Alien: Covenant – 3.5/5 – Movie Reviews by Ry!

Alien: Covenant – 3.5/5 –  Enraptured and detailed, it is that thing a filmmaker must blend to provide their own unique vision.  When the melding of indifferent elements come together, it can generate something magical.  Ridley Scott is a master of visuals and storytelling.  Through the years, he has made many entertaining films (Gladiator, The Martin).  Returning to a franchise he made famous in the 80s, he brings that feeling of a true Sci-Fi/horror.  Even with some cliché items and predictability found throughout, Alien: Covenant provides that a true blockbuster that stands out on its own merits.  This is a good return to an iconic franchise.

Premise:  The crew of a colony ship come across a mysterious beacon.  As the crew venture to an uncharted paradise, what seems to be great turns out to be the worst.  With no time to escape, will the crew be able to escape the horrors of the unknown planet.

There are a lot of actors and actresses in this film.  For the full list please refer to the IMDb page.  In short, the cast does a good job in creating a believable crew on a space mission.  With so many characters it creates a lack of depth.  Even with this obvious detail, each actor/actress provides enough personality to make them stand out.  Each individual performance is propped up by the strength of the script.  This provides conversational styled dialogue that creates a feeling of real people trying to live, breathe and survive on the spaceship or unknown planet.  Through each situation that happens, it provides a point where the audience can gravitate towards too with certain characters.  The one thing that makes ‘some’ of the characters’ borderline on common clichés is the subtle examination of ‘whose who’ within the group.  There are obvious archetypes when it comes to the horror dynamic.  This leads to some idiotic choices that feed into some of the flawed plot elements.  Even for this, the cast provides a welcoming humanistic side to the overall blockbuster appeal.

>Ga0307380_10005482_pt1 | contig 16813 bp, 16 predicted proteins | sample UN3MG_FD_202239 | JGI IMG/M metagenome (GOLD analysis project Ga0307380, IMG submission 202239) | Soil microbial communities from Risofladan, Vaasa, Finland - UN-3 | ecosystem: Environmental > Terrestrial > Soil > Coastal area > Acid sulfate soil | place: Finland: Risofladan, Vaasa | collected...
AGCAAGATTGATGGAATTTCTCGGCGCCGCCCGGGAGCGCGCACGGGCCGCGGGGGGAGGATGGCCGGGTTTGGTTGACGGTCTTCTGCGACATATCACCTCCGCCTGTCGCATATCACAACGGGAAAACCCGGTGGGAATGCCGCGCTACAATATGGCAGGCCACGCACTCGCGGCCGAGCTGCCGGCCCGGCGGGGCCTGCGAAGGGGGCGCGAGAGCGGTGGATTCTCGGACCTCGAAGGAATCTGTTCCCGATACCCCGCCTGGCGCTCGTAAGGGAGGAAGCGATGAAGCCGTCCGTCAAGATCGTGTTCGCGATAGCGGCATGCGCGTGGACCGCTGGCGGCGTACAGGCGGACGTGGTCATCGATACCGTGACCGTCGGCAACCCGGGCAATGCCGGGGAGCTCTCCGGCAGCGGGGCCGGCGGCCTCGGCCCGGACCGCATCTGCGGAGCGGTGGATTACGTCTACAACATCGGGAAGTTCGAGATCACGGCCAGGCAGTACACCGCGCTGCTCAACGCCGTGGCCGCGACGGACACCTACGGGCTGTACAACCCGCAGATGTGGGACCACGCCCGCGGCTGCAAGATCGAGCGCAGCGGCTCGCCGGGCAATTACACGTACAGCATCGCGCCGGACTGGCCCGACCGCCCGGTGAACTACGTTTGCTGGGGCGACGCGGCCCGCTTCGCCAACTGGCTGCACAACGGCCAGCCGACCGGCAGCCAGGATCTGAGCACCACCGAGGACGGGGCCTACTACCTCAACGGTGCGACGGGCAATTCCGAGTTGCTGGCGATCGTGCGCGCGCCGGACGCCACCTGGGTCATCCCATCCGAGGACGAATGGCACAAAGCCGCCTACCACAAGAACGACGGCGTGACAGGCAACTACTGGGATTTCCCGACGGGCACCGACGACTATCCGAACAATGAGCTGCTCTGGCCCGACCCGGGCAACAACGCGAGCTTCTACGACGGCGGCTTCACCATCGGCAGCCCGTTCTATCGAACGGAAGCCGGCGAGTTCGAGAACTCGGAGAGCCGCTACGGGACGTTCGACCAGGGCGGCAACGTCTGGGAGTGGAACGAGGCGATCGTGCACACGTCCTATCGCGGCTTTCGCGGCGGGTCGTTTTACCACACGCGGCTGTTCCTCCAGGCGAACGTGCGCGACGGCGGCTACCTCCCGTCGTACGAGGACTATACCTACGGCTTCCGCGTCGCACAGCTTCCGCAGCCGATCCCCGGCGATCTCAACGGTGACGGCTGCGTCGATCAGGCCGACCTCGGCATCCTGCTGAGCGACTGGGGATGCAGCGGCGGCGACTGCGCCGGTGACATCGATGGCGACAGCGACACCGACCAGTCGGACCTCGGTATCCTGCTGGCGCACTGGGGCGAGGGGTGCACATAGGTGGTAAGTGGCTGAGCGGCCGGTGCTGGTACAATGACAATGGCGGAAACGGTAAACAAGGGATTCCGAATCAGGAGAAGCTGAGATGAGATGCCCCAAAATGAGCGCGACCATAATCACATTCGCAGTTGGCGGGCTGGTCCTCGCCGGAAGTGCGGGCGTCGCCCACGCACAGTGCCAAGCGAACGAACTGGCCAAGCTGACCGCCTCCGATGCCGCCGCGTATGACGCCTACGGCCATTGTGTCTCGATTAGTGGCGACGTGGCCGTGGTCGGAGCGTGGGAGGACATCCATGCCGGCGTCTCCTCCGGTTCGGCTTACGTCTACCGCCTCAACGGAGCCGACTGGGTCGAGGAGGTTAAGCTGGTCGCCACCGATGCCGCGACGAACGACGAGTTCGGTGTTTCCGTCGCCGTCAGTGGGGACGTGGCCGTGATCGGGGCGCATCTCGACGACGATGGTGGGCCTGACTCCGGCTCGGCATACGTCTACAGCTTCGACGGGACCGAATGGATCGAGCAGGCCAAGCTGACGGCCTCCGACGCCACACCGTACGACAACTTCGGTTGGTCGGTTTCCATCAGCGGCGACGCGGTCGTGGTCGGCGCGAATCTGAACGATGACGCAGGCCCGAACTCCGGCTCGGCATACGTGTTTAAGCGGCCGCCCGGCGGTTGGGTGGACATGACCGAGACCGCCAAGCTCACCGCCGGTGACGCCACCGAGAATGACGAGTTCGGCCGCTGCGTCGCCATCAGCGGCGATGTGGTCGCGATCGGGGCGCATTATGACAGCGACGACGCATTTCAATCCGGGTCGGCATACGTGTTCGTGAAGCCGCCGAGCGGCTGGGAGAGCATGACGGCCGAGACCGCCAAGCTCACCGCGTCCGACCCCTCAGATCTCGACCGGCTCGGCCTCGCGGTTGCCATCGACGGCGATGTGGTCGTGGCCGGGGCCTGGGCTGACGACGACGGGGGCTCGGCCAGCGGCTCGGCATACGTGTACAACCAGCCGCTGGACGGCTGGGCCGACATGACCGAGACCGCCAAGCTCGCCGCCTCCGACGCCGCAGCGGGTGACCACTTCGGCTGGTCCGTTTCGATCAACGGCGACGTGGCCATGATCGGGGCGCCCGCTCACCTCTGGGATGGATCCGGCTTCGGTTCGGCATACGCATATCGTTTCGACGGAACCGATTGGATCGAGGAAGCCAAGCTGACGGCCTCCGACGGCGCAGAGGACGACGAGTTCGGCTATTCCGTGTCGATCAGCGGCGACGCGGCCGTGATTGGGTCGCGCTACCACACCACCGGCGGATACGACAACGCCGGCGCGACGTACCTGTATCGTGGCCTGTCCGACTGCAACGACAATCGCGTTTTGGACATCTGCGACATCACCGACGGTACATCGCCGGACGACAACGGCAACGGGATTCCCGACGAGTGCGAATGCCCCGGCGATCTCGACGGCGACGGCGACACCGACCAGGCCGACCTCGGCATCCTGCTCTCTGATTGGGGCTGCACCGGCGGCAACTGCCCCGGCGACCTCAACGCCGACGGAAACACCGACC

The direction brings about many elements of filming into one singular Sci-Fi story.  This film focuses on three specific elements:

  • Idealism
  • Horror
  • Action

To create a focal point for so many genres can be hard and create a pathway of convoluted detail.  Adding to this tough task is the fact that this is a bridge film.  Being a sequel (to Prometheus) and a prequel (to Alien), it provides a complexion of mystery and expectations.  With so many layers, the director (Ridley Scott) finds a way to blend it all together and create something imaginary and poignant.  There is enough detail to mold within the eye of the audience the subtlety and grandeur of an entertaining ride.  From the beginning, the film moves at a steady pace.  After a quick prologue, there are continual subtle hints of explanation of the ‘film universe’ through conversational and visuals quips.  This creates a ‘purpose’ of all involvement of plot points, characters and thematic detail.  There is no force-fed notion or assumptions made within the direction, just an organic flow to create something intelligent within a blockbuster.  As you move steadily through the film’s first two acts, the scope of the crew investigating an unknown beacon is vivacious because of the detailed structure of giving you ‘quick hits’ without making the audience feel ‘dumb’.  You are introduced to prior and new elements of the ‘Alien’ Franchise, mixing it in the raw action, dramatic tension and eerie atmospheric detail.  There is a lot of witty sensations created through interactions.  This creates that ‘caution’ on what is truly the intention of the unknown planet.  Once we get to the third act, all the elements introduced come together.  The film then starts to unravel in fragmented ways, with the strength of the thoughtful/poignant plot fading behind the weakness of the cliché horror context.  A lot of the third act boils down to predictable foreshadowing, characterized telegraph paths and obvious ‘shocking’ deaths.  This leads to a climax that is high on action but low on bravado.  The epilogue continues down this path through revelations that become forced fed.  Even if all the ‘allusion’ become apparent, the overall entertainment is enough to complete the gratifying experience.

The visuals are simply breathtaking.  Creating something ominous, brooding and believable in an expansive universe is daunting, but Ridley Scott provides the eye to bring the imaginary alive.  Through the openness of space, the grounded aspect of the spaceships and the unknown exploration of a new world, you feel the power and purpose of everything that surrounds the characters.  From the wide-open landscapes to the microscopic detail of the vegetation, you feel like everything you see is real.  The score is another outstanding part of the film.  With a resounding use of orchestra and brooding bass vibration, you feel that dark detail of the story.  From the subtle to the loudness, it is layered with emotive depth that adds value to each character in the film.

Alien: Covenant is a film filled with a lot of detail but also glaring flaws.  For all the greatness, the predictable does hinder a lot of the outcome.  For all of this, it is entertainment at its finest.  If you’re a fan of the franchise or like a good Sci-Fi film, this is one for you.  You will not be disappointed, a worthy time at the theaters on the weekend.

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